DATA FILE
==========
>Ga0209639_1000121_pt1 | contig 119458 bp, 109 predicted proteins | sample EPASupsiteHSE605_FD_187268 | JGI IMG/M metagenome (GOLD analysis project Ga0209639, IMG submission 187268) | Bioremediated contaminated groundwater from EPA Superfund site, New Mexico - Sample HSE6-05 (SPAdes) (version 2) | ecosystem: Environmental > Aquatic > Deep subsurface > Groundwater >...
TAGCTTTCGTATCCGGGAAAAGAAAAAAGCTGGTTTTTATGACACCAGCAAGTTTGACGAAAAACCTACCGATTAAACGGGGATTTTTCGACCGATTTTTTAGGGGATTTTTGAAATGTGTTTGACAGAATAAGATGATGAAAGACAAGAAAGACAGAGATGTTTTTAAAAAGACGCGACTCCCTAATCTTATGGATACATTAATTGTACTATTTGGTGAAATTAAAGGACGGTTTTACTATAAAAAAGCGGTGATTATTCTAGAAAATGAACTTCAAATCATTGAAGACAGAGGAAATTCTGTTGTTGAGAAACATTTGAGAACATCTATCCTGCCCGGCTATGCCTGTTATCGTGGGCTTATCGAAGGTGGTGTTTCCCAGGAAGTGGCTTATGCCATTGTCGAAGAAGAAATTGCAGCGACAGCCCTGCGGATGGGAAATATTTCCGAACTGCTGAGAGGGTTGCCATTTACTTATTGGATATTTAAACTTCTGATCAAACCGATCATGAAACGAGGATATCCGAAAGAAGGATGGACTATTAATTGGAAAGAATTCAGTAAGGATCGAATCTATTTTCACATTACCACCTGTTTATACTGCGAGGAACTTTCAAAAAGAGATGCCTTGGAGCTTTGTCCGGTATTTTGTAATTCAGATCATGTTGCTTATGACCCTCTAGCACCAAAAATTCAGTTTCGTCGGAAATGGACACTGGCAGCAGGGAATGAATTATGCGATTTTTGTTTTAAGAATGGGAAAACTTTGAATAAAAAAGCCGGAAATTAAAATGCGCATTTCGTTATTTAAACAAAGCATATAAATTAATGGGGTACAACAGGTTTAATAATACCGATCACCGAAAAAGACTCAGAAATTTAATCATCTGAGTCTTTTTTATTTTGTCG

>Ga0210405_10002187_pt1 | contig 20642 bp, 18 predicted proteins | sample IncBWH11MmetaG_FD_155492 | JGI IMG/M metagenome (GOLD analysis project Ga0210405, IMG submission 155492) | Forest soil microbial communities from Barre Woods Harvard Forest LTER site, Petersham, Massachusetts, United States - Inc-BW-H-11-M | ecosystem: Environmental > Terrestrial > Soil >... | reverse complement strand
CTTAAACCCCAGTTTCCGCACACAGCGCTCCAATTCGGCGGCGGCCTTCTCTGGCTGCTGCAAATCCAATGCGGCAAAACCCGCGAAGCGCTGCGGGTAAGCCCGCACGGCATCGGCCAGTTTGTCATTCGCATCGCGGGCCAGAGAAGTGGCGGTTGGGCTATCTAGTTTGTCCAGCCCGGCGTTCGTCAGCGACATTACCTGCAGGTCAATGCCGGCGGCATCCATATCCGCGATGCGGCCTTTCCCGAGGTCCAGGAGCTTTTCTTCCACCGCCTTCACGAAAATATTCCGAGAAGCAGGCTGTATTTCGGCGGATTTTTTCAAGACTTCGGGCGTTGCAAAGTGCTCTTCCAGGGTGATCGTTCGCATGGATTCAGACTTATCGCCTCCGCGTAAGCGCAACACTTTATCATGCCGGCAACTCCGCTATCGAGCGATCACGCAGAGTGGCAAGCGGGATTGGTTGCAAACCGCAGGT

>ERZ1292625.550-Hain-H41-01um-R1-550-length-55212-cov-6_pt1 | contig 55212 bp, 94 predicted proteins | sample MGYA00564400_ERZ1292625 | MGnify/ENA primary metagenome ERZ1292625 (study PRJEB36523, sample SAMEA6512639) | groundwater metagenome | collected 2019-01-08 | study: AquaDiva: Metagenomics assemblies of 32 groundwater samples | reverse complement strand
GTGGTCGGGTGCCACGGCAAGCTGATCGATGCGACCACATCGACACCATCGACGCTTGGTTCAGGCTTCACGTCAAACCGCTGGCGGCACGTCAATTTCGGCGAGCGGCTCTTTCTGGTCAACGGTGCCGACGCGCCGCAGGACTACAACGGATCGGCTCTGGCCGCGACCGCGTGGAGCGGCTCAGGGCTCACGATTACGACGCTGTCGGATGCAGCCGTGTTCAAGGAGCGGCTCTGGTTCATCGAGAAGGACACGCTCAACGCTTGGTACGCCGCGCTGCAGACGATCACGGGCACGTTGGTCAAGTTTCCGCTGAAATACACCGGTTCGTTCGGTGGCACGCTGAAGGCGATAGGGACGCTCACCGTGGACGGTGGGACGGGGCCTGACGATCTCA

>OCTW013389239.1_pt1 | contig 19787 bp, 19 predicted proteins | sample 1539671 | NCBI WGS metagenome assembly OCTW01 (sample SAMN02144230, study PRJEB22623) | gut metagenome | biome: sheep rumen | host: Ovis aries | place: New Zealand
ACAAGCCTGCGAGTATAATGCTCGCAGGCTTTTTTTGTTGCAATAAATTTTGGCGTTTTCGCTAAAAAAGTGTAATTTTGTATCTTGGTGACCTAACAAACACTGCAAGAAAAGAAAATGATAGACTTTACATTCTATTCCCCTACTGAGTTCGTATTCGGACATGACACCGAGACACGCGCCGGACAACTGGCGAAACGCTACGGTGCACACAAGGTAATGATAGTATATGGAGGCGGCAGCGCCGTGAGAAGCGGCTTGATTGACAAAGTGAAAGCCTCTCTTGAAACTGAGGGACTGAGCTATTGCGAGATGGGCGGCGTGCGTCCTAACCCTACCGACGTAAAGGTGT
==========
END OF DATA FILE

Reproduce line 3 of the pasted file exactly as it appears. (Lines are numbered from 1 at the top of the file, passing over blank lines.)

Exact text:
>Ga0210405_10002187_pt1 | contig 20642 bp, 18 predicted proteins | sample IncBWH11MmetaG_FD_155492 | JGI IMG/M metagenome (GOLD analysis project Ga0210405, IMG submission 155492) | Forest soil microbial communities from Barre Woods Harvard Forest LTER site, Petersham, Massachusetts, United States - Inc-BW-H-11-M | ecosystem: Environmental > Terrestrial > Soil >... | reverse complement strand